Ocean City Today

Worcester Co. denies Sea Oaks EDU request

By Brian Gilliland | Oct 19, 2017

(Oct. 20, 2017) New owners don’t necessarily get a new chance to develop property once deemed unsuitable for the use because of its “environmentally sensitive” nature and the determination that “developing the property does not constitute smart growth,” the Worcester County Commissioners decided in a 4-3 vote last Tuesday.

In the end, like so many other development options in Worcester County, it comes down to water and sewer capacity, which is measured in EDUs.

In late February 2016, the commissioners allowed the then owner of the 40-acre parcel just north of the airport on Route 611 to transfer the EDUs from that land to the site of the former “Wheels of Yesteryear” museum on Route 50 — another property he owned in West Ocean City.

In allowing this transfer, the commissioners also decided they would not allow any further transactions of this nature in the county.

The justification for moving the capacity was based on attorney Hugh Cropper’s assertion that leaving the 40-acre plot vacant was the right thing to do for the county and its wildlife.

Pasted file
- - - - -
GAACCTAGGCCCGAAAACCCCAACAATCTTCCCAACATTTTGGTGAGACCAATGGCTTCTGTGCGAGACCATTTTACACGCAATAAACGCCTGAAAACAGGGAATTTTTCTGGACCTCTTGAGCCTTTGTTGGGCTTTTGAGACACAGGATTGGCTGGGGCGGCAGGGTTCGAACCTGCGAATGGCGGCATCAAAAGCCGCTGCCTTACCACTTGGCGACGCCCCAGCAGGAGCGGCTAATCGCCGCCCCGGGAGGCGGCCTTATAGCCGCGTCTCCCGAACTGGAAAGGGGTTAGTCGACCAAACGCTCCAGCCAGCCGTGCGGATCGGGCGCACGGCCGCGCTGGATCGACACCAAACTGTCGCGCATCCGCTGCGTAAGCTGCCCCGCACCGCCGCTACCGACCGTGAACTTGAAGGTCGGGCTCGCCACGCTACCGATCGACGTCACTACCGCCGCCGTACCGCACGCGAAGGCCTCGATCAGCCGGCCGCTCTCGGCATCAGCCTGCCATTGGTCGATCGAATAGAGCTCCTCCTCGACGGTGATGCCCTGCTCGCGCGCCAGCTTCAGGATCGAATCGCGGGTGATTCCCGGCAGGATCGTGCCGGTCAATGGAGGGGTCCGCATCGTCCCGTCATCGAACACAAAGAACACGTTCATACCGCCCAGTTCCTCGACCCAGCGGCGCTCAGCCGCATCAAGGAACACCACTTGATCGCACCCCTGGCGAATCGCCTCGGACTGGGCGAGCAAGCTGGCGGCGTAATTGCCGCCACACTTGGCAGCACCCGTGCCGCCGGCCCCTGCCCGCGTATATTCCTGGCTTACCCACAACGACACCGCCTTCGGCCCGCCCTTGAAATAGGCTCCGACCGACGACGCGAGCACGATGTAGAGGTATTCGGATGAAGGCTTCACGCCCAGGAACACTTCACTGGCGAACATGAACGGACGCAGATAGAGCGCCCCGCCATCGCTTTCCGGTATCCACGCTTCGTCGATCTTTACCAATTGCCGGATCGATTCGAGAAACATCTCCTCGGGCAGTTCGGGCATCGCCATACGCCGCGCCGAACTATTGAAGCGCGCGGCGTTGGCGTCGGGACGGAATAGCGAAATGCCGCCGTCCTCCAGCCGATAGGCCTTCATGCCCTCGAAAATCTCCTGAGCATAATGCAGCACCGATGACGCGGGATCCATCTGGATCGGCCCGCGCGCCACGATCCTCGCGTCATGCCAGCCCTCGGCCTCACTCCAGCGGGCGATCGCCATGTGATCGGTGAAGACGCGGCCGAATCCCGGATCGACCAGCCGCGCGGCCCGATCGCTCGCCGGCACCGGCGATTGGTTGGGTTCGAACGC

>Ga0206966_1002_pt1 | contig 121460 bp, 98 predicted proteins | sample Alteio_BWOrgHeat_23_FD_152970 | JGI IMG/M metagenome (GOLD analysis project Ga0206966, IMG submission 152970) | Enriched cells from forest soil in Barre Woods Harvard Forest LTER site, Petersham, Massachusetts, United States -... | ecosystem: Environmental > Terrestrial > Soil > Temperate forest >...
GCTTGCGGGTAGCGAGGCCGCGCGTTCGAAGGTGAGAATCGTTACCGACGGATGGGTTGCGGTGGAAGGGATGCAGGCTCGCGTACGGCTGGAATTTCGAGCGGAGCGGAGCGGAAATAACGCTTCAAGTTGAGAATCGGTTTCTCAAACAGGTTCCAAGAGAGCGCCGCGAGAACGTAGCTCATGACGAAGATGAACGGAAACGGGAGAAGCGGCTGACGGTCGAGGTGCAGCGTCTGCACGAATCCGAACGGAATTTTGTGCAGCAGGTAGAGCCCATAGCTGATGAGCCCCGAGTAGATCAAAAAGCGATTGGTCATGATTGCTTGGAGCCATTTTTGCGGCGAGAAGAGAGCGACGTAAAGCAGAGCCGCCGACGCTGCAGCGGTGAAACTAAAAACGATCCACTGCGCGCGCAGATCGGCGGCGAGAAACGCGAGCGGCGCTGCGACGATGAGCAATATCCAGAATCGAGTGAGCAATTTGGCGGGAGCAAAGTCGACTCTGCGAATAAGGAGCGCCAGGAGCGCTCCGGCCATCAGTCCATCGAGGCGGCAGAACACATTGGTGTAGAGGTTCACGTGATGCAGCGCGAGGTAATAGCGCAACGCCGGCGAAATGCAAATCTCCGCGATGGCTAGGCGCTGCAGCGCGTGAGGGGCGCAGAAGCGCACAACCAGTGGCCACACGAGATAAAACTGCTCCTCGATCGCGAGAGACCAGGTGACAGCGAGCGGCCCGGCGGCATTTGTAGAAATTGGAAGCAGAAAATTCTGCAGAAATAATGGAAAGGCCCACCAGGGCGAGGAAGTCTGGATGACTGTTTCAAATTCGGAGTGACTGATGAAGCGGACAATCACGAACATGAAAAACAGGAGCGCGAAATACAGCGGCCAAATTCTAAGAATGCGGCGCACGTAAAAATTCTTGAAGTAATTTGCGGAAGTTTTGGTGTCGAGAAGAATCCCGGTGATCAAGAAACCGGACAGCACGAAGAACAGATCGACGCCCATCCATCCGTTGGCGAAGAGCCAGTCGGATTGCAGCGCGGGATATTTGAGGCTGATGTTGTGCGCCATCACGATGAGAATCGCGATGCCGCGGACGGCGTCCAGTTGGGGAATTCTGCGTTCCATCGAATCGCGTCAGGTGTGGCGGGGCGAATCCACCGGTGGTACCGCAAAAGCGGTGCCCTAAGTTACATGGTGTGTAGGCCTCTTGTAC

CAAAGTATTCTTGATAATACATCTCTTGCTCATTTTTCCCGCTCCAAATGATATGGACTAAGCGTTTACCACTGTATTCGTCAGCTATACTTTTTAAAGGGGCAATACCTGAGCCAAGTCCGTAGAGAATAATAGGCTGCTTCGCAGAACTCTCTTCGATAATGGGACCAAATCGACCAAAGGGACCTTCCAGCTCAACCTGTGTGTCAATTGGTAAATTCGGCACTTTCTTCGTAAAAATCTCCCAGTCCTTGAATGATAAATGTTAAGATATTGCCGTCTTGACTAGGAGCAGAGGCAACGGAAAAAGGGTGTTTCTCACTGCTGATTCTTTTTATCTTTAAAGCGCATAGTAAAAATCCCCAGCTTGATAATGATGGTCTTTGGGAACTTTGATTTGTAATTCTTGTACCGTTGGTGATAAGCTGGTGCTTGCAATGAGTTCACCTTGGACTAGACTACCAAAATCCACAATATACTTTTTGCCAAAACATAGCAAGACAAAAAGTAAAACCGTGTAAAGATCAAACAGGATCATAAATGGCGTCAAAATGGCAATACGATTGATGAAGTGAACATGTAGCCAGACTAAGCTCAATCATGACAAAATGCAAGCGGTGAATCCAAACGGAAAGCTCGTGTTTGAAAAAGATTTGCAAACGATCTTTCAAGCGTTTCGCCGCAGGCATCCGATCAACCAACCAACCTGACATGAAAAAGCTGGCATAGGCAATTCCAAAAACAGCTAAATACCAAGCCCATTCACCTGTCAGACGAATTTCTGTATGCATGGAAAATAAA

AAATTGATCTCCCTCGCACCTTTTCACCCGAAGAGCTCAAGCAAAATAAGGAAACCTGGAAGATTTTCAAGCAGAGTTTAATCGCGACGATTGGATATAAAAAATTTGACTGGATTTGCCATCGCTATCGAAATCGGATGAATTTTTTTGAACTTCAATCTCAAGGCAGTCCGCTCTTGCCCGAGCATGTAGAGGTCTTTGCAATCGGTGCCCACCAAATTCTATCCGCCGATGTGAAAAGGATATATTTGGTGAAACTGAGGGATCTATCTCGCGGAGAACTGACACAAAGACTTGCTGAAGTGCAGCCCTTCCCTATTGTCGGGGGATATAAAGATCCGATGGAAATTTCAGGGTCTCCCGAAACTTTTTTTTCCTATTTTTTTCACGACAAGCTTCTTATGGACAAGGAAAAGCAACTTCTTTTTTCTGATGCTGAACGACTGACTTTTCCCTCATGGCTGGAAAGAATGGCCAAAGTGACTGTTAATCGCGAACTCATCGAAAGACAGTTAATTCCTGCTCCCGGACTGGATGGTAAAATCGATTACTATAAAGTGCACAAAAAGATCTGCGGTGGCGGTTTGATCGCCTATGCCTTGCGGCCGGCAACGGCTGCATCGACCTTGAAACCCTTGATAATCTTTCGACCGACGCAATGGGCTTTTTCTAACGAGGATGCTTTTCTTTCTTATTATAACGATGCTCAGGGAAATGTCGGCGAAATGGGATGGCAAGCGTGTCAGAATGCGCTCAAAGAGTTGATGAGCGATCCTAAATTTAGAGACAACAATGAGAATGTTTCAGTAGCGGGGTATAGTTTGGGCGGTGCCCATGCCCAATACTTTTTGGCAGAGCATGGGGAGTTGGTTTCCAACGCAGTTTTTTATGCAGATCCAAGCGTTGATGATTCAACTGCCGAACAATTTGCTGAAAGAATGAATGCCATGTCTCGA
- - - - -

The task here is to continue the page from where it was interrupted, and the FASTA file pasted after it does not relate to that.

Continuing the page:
“The site is wooded — what a great thing for deer, turkeys, frogs and planning,” he said in February 2016.

Commissioner Bud Church, in attempting to allow a new purchase of 139 EDUs to build out the site, decided that was all lawyer talk.

“It’s an attorney representing his client,” Church said. “Our purpose is to promote growth.”

The county’s planning commission gave the proposal a favorable report, but the technical review committee advised either a text amendment or map amendment would be required before the project could proceed.

The commissioners were charged with deciding between three options offered by staff. The first was to not allow the sale of any EDUs to be associated with the parcel. Next, the commissioners could restore the original 40 EDUs to the lot, and finally, they could approve the request for more than triple the original amount of allotted EDUs to support the development.

Either way, the EDUs represented a majority of the available residential capacity in the area.

The new owners, identified only as Sea Oaks LLC after the proposed name of the neighborhood, were petitioning for water and sewer capacity in support of a 135-townhome development along with 24,000 square feet of commercial space.

Church moved to allow the purchase of 139 EDUs, which failed due to a lack of a second.

“The dynamics have changed but the property hasn’t,” Commissioner Chip Bertino said.

Bertino moved to deny the sale, with Commissioner Ted Elder seconding.

“I feel like someone is pulling wool over someone’s eyes,” Elder said.

The motion carried with commissioners Merrill Lockfaw, Joe Mitrecic and Church opposed.

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